Hopefully it won’t throw you into too much disarray when you reach the point in your life where you have the maturity to accept the world as it is, which is most definitely one where the ‘basic facts’ dictate the vast difference between what’s considered the relative importance of, or the desired state of, the reasons behind some configuration or another of a certain operating principles behind one particular method of organizing this complex system. I’d hate to see someone’s naive worldview fall apart when coming to terms with the fact that the agents and actors within the one group in this system which shares the desire for maintaining this particular configuration may not share the goal of a ‘greater good’. The luxury of a ‘common language’ consisting of words with meanings they all share would be the last thing ever acquired in that system, and the first thing lost in the new order that arises.

    If you have an actual expectation for political arguments between stakeholders to share the same standards, rules, language, goals or even definition of reality – you have a fantastic conception of the world that you’ve idealized with childlike impressions that ignore even initial glances of Hegel, Marx, Machiavelli, dialectic, and so on. Please don’t try to be a helmsman while insisting the reality of the world is in the form of your ideation – just trust me when I say the changes you would like for the greater good will make the world worse, even with your good intentions.

    Sorry – I’ve rambled and most likely didn’t convince you of anything at all. My emotions were stirred while reading your responses to TomW’s reasoned offerings. I shouldn’t have tried to assist him.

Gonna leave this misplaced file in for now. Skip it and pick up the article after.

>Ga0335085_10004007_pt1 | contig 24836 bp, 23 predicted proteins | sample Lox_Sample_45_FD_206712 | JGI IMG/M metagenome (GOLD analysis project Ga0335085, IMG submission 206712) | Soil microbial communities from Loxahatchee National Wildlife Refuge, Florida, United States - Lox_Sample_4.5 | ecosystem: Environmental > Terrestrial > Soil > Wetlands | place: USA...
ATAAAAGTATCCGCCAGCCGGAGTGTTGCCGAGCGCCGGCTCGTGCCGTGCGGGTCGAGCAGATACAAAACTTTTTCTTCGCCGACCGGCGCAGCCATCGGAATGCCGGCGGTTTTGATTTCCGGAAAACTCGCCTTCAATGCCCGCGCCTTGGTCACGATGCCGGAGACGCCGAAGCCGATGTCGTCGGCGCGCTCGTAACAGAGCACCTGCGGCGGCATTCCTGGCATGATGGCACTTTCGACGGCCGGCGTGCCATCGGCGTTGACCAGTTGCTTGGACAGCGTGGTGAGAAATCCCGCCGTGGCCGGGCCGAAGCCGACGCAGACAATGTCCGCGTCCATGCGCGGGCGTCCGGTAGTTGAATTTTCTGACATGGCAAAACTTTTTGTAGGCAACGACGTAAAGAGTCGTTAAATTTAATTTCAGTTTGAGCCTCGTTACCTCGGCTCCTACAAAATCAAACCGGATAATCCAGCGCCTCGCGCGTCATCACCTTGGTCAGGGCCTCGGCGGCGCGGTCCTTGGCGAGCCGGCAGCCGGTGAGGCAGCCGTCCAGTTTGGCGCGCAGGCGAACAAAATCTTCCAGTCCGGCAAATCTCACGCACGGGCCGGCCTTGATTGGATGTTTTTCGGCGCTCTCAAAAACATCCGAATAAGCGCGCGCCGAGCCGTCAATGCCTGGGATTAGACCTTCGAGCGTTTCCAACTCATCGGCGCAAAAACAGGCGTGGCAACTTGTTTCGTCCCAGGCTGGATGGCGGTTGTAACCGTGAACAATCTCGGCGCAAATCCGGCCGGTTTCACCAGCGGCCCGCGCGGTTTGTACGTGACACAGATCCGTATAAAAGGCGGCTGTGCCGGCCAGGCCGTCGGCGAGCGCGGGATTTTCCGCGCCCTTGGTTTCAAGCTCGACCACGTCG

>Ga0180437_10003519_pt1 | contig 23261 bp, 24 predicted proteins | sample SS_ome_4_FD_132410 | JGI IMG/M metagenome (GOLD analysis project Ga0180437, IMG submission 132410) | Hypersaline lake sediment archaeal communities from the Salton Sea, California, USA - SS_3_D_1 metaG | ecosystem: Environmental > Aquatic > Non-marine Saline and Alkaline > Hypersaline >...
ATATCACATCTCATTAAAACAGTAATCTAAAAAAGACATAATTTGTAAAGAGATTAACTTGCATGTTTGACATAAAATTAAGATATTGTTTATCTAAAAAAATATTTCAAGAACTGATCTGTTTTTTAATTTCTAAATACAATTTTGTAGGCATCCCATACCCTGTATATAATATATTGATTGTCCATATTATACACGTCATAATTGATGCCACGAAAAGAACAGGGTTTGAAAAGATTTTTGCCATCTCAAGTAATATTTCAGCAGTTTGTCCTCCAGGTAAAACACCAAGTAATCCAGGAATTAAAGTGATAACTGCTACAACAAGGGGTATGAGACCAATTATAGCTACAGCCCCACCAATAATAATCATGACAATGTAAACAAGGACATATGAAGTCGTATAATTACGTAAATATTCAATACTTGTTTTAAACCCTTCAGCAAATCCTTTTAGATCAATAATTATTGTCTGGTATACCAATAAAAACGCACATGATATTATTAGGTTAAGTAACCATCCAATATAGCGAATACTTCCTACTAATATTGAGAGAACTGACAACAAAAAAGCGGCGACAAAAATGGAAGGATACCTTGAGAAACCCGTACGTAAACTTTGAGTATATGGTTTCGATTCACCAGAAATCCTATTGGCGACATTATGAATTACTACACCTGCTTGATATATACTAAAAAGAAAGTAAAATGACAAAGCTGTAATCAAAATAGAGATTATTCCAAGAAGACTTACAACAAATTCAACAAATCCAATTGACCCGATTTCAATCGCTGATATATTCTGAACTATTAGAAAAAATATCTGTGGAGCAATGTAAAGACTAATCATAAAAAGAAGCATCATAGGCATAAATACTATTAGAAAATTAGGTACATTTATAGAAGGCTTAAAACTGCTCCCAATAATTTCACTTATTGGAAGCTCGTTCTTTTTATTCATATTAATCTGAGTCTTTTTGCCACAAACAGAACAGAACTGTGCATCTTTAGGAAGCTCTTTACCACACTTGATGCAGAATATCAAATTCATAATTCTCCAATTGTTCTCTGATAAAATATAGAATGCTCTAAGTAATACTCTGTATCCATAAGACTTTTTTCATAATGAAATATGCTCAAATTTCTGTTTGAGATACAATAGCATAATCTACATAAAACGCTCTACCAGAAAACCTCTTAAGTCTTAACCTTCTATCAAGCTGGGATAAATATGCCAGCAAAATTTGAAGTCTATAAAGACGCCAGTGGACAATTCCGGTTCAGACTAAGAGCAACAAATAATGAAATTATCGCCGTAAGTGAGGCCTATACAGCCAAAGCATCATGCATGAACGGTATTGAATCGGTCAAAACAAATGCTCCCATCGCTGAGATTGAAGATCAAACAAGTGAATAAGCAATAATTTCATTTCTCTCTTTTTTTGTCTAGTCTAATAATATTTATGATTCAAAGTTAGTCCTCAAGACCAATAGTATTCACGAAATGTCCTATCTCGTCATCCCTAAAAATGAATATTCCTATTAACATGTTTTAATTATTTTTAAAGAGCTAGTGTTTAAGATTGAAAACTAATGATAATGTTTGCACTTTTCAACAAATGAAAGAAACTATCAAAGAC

I shouldn’t have forgotten the fundamentals of cosmic variance.

  • Tom W

    Jacques – I was traveling for a few days and stepped away from the argument, but I see Fred W has picked it up nicely.

    For the four people on the Internet still reading this comment thread (you, me, Fred, and my girlfriend – and even her patience is waning) I’d like to try to sum up the arguments.

    This all started when a science blog made a cheap public policy shot at the HOR. I implored the authors to stick with science, as there is no objective truth in debates over public policy. You interjected and have spent the better part of a week trying to convince me that not only is there objective truth in public policy debates about economics, you are the keeper of this truth. I think your argument can be fairly summed up by the following statement: when I hear a reasonable argument, I’ll give it credence. Translation – when I hear an argument I agree with, we can talk.

    You have, I think, perfectly illustrated my point that science and public policy don’t mix. For that I thank you. You have an economic philosophy (interesting that you haven’t mentioned Keynes) and speak as though the insights offered by that philosophy were absolute truths. You make no room (none!) for competing theories or arguments. And you define your terms (spending, for example) to better fit your argument, and respond only to those points you are most comfortable rebutting (go back and take a look at which statements/questions of mine you chose not to answer).

    These are not the characteristics of a scientist, or someone with intellectual honesty. They are the characteristics of a believer – someone convinced their view of the world is the only acceptable one. In religion, or politics, this is perfectly normal. As a believer, it makes perfect sense for you to quibble over the term ‘spending increases.’ Someone with intellectual honesty might say ‘you’re right, spending has increased while our tax revenues have gone down but I don’t think it’s an issue because…”. Instead of attempting to convince me that my argument isn’t as effective as your argument, the believer tries to demonstrate that I have no argument at all!